The worst possible time for privacy

Following the Charlie Hebdo attacks, French public opinion is firmly in favour of giving greater surveillance powers to the state. Measures focus on online radicalization, including outsourcing surveillance to service providers and fellow citizens, writes Alice Béja of Esprit.

Debate on the NSA scandal in France was influenced by two factors: first, a certain anti-Americanism, which still prevails in parts of our political class and public opinion. From this standpoint, the United States is seen – not always wrongly – as an imperialist power, so the revelations did little more than to entrench defiance towards the US. Second, government surveillance in France is seen as inevitable, if not necessary. The tradition of centralized government and the welfare state have created a paradoxical attitude among the citizens of the French state towards its institutions. This is a mixture of trust – the state is here to protect us – and fatalism: we are being watched, but what can we do? Although François Hollande initially condemned the NSA spying, after visiting the United States he assured the public that trust had been re-established, implying that the scandal was now a thing of the past. After that, public attention returned to more “pressing” matters such as the country’s economic situation.

National Security Agency headquarters in Fort Meade, Maryland. Source:Wikimedia

In the wake of Edward Snowden’s revelations, Le Monde published a series of articles on surveillance carried out in France by the French secret services,1 claiming that the government had responded weakly to the Prism scandal because it was doing exactly the same thing itself. It was revealed that the DGSE (Direction générale de la sécurité extérieure) systematically collected and stored data on French citizens’ communications both in France and abroad. However, these revelations had little or no impact on public debate beyond circles already mobilized on issues of privacy. Some French MPs signed a petition calling on France to give political asylum to Edward Snowden, but this received little attention.

These tendencies were reinforced by the Charlie Hebdo attacks. In the immediate aftermath of the attacks, there was a broad bipartisan consensus on stepping up security. The prime minister Manuel Valls (a former minister of the interior) has repeatedly said that France would strengthen its surveillance apparatus without threatening basic freedoms. However, there was little need to introduce new measures, since in November 2014 the government had already passed an anti-terror law that gave the security services ample leeway to track potential jihadis. The Right has supported most of these measures. Overall, they have met with overwhelmingly support from the French public. A poll found that 71 per cent of the population was in favour of wiretaps without judicial oversight and that 67 per cent approved house searches without a warrant.2

Since the January attacks, the Web has increasingly been represented by the authorities as a breeding ground for terrorists: surveillance of the Internet is perceived as a necessity, though often with no clear idea about how far it should go. The new anti-terror laws include measures aimed at eliciting more cooperation from private companies like Facebook or YouTube. The government has also launched a campaign to “stop jihadism”,3 inviting citizens to inform on youngsters who are become “radicalized” by – among other things – spending too much time on the internet.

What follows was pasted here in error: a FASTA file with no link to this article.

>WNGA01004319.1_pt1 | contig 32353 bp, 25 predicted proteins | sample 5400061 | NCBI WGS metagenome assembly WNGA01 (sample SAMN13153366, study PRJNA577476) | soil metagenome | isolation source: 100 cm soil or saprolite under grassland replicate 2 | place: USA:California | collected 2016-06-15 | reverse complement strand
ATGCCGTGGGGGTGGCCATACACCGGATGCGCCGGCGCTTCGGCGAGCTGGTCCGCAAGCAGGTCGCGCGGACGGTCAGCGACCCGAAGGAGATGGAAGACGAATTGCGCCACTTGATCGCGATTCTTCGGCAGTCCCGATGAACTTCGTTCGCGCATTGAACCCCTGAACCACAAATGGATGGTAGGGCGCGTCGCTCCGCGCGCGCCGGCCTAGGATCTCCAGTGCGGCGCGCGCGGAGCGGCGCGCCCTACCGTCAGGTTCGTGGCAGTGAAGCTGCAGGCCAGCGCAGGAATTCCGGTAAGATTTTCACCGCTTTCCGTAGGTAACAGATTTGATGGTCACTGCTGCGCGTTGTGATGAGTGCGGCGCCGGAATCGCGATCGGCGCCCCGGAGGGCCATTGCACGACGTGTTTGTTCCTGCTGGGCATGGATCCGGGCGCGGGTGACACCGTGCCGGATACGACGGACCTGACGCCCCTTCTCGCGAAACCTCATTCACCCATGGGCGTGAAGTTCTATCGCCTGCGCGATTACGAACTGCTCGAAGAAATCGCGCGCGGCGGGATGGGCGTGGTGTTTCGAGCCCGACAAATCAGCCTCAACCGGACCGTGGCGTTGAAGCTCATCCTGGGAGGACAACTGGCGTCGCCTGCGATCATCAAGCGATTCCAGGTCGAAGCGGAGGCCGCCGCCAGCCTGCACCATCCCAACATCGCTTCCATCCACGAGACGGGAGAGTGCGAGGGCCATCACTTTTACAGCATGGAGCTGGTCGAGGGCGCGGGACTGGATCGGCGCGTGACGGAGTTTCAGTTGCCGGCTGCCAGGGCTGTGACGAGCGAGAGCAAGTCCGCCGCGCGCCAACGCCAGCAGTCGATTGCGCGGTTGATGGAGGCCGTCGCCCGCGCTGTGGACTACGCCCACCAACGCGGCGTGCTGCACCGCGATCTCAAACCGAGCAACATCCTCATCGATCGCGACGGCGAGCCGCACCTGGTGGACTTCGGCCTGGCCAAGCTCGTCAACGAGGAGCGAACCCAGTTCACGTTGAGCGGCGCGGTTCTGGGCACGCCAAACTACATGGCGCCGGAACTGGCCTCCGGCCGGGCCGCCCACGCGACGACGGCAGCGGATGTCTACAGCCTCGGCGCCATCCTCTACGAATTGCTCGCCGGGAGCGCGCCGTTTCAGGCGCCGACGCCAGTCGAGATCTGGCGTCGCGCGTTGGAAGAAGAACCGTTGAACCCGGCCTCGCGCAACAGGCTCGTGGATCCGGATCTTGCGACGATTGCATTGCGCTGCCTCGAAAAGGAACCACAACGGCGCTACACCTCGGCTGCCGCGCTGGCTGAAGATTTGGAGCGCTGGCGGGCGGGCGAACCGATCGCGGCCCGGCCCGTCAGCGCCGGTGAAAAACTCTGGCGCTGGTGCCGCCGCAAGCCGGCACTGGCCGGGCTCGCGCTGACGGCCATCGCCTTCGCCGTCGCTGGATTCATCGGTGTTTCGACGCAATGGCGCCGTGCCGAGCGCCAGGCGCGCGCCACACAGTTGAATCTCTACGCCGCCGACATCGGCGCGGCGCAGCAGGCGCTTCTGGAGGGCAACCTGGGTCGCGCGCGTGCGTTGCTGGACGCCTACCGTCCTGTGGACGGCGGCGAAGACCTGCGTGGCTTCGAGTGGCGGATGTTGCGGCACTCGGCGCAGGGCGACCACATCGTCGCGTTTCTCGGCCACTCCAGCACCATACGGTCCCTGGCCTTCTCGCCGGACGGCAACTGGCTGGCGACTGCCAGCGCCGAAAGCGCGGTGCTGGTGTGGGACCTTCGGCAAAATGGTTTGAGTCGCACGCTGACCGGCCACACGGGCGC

Despite its inherently international dimension, security and surveillance is still very much perceived as a national issue and as one of the sovereign functions of the state. There is therefore very little debate on privacy policy at the EU level and little is known about initiatives such as the Data Protection Regulation. This is not to say that the French are wholly insensible to the issues of privacy and data protection. In fact, France was among the first three countries (along with Germany and Sweden) to establish an independent data protection authority: the CNIL (national commission on informatics and liberty), created in 1978. France was also instrumental in the crafting the notion of droit à l’oubli, which was applied to Google in 2014 by the European Court of Justice. The French are the ones who have sent the most requests for removal of content: 17,000 between May and July 2014.

When it comes to private surveillance and tracking – especially by American companies – there appears to be more awareness. How far this goes is another question, since politicians are woefully devoid of interest and competence in these fields. Despite the creation in 2013 of the French Digital Council (Conseil national du numérique – CNNum), there is much to be done to raise public awareness on issues of privacy and data protection. Encryption classes are coming to France and there are organizations and activist groups who lobby for net neutrality, such as La Quadrature du net. However they remain on the margins of public debate.

Arguing against excessive surveillance has never been easy in France. Now is the worst possible times for doing so: which doesn’t mean we shouldn’t.

For more on this issue see the online video of the debate organized by Esprit on surveillance and freedom on the Internet.

"Sécurité, politique, islam: comment réagissent les Français après les attentats?", Le Monde, 28 January 2015.

"Stop Djihadisme". English-language media (Foreign Policy, The Washington Post, the BBC) have ridiculed the campaign.

Published 27 February 2015
Original in English
First published by Eurozine

Contributed by Esprit © Alice Béja / Esprit / Eurozine



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